Meth Abuse & Addiction Signs, Effects & Symptoms

Acadiana Addiction Center helps individuals struggling with meth addiction build a strong foundation for long-term recovery. Serving Louisiana, Acadiana is the premier provider of alcohol and drug abuse treatment for adults.

Understanding Meth Addiction

Learn About Meth Abuse & Addiction

Methamphetamine, commonly referred to as “meth,” is a highly-addictive neurotoxic stimulant that is often referred to as “the most dangerous drug on earth,” due to the wide availability, ease of use, and ability to manufacture the drug out of ordinary household products. Most often, methamphetamine comes in two forms, “Crystal Meth” and “powdered meth,” both produce similar effects on the user.

Crystal methamphetamine, the more pure form of the drug also known as “ice,” “crystal,” “crystal meth,” is an opaque crystalized rock that is abused in various methods. Powdered methamphetamine, aka “speed” or “tina,” is less potent and is created to form a white, bitter-tasting, odorless powder that can be snorted, smoked, eaten, dissolved in a drink, or heated and injected.

What is common among both forms of methamphetamines is that it produces a false sense of wellbeing and happiness. It gives the user a rush, and an increase in feelings of energy, confidence, and wakefulness. These effects generally last six to eight hours, but can be sustained for upwards of twelve hours.

Methamphetamine is simply and cheaply made using various household products in about two days – start to finish. The key ingredient in methamphetamine is pseudoephedrine or ephedrine, both of which are found in a wide variety of over-the-counter cold remedies. Other cheap items are used to isolate the active ingredient – pseudoephedrine or ephedrine – cook it, and process it for consumption. These readily available materials can include anhydrous ammonia, lye, and red phosphorous (found by scraping matchbook covers). Cooking meth is a dangerous pursuit as the ingredients are highly toxic and the fumes produced by “cooking meth” can lead to toxic vapors and explosions.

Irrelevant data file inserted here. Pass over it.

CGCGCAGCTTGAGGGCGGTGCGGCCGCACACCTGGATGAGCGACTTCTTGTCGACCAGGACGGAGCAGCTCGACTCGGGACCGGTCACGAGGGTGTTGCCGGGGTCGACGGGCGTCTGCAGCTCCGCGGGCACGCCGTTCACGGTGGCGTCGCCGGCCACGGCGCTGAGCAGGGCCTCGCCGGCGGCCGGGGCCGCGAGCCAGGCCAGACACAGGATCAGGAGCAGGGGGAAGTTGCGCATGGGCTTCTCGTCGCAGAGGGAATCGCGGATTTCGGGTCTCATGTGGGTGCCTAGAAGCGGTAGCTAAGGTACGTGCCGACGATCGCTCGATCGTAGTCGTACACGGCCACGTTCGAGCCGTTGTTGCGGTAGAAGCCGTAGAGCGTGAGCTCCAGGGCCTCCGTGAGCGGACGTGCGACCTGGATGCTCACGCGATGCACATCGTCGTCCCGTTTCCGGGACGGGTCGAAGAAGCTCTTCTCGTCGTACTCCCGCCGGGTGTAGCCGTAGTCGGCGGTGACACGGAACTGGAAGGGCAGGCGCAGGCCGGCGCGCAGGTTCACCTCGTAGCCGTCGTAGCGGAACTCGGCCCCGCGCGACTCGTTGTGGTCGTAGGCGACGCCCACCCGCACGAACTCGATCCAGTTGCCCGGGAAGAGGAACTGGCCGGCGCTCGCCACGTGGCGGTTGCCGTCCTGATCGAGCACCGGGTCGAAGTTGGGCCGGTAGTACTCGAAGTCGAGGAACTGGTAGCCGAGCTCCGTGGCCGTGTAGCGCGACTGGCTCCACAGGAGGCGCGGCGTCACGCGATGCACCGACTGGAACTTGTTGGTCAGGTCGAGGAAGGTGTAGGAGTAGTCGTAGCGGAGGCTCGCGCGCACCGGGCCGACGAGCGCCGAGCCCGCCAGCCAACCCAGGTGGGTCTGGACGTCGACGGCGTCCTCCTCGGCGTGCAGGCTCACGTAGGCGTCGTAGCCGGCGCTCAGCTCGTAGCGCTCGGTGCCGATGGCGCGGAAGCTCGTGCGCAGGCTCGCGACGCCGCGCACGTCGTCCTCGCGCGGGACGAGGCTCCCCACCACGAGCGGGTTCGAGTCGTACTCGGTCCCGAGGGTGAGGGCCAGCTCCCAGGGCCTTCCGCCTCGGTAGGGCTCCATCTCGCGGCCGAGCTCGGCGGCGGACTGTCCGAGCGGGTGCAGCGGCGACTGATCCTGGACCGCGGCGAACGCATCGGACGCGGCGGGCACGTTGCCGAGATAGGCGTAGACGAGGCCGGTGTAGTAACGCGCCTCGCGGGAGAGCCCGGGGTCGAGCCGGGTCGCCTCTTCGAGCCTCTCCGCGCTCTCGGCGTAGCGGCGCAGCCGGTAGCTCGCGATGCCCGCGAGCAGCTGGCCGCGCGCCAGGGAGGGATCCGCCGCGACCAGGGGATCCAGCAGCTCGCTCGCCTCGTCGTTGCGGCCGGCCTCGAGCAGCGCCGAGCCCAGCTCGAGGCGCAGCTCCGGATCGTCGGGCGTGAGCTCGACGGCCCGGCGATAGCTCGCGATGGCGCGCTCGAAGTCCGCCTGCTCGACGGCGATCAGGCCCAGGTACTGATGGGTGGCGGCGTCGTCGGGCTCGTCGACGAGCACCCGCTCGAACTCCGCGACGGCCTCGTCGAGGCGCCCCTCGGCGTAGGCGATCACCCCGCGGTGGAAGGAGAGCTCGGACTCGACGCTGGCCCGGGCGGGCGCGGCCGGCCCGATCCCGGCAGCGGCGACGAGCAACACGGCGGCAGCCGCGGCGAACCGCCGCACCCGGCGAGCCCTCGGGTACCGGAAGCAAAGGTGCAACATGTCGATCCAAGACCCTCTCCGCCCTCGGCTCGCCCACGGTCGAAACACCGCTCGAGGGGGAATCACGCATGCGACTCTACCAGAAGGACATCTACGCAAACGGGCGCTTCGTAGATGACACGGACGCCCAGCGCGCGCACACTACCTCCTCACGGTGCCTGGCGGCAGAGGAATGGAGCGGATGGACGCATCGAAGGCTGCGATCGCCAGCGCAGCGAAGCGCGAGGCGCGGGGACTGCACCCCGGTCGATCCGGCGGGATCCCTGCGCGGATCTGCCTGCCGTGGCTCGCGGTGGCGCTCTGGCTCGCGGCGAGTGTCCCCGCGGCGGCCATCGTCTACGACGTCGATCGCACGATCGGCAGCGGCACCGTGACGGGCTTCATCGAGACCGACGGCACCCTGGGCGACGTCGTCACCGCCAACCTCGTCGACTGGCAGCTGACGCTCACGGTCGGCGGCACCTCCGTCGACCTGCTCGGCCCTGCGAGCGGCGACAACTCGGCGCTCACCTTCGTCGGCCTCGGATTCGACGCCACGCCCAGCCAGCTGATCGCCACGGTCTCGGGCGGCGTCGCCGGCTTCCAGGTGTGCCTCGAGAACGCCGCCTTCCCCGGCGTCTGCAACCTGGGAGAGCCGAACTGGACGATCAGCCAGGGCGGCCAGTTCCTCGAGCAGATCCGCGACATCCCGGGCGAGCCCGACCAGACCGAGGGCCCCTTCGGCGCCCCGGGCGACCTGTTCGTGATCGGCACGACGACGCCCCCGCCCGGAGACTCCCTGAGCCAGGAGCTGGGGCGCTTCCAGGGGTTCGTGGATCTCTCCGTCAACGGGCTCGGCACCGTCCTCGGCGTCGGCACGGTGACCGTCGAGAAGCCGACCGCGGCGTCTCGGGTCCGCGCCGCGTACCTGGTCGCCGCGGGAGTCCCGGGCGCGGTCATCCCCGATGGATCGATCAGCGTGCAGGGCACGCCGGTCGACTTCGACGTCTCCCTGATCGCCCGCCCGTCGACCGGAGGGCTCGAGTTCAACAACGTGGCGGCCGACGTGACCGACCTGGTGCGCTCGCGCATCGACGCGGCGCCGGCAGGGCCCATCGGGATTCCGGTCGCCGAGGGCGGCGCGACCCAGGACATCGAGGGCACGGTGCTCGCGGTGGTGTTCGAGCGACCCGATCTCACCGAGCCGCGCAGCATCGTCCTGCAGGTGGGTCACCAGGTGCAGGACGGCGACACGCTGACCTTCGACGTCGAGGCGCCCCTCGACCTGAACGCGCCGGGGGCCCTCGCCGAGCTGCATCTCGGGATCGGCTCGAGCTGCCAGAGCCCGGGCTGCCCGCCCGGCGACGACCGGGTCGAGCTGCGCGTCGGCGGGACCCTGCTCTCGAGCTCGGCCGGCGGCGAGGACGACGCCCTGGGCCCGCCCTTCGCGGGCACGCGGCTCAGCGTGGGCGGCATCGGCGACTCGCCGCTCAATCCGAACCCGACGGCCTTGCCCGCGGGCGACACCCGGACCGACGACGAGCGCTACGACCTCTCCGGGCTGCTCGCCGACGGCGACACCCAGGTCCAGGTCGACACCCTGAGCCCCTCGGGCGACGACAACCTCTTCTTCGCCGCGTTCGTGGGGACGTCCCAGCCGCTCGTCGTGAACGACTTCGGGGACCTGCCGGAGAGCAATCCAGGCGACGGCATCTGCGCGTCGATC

Usage of meth causes the brain to release a large amount of the neurotransmitter dopamine which leads to a prolonged pleasurable experience. While initially pleasurable, repeated usage of meth depletes the stores of dopamine in the brain and obliterates the wiring of the dopamine receptors. In turn, meth users become addicted to meth because the naturally-occurring dopamine is no longer available and they are unable to experience feelings of pleasure.

Statistics

Statistics for Meth Abuse

While methamphetamine was once considered a rural drug due to the high availability of compounds needed to cook meth, studies have shown that methamphetamine abuse is now spreading to cities and white collar workers. Often touted as a “club drug,” many cities are now struggling to combat methamphetamine abuse. Current estimates are that there are 1.4 million people in the U.S. using and abusing methamphetamine; that number is steadily climbing.

Internationally, the United Nations reports that methamphetamine is now the most abused hard drug in the world. Worldwide meth users now surpasses the combined total of cocaine and heroin abusers at 26 million individuals.

Causes & Risks

Causes & Risk Factors of Meth Addiction

The precise causes for addiction have yet to be determined, so most researchers believe that methamphetamine addiction is caused by a number of factors. These factors include:

Genetic: Individuals who have a close relative such as a sibling or parent who struggles with addiction are more likely to develop an addiction later in life.

Biological: As the brain of chronic meth users slowly begins to deteriorate and becomes unable to naturally produce pleasurable sensations, meth addicts require the drug to feel any sort of pleasure.

Environmental: Individuals who grow up in a home that is rife with addiction are more likely to see drug abuse as a way to cope with emotional problems, which can lead to addiction later down the road.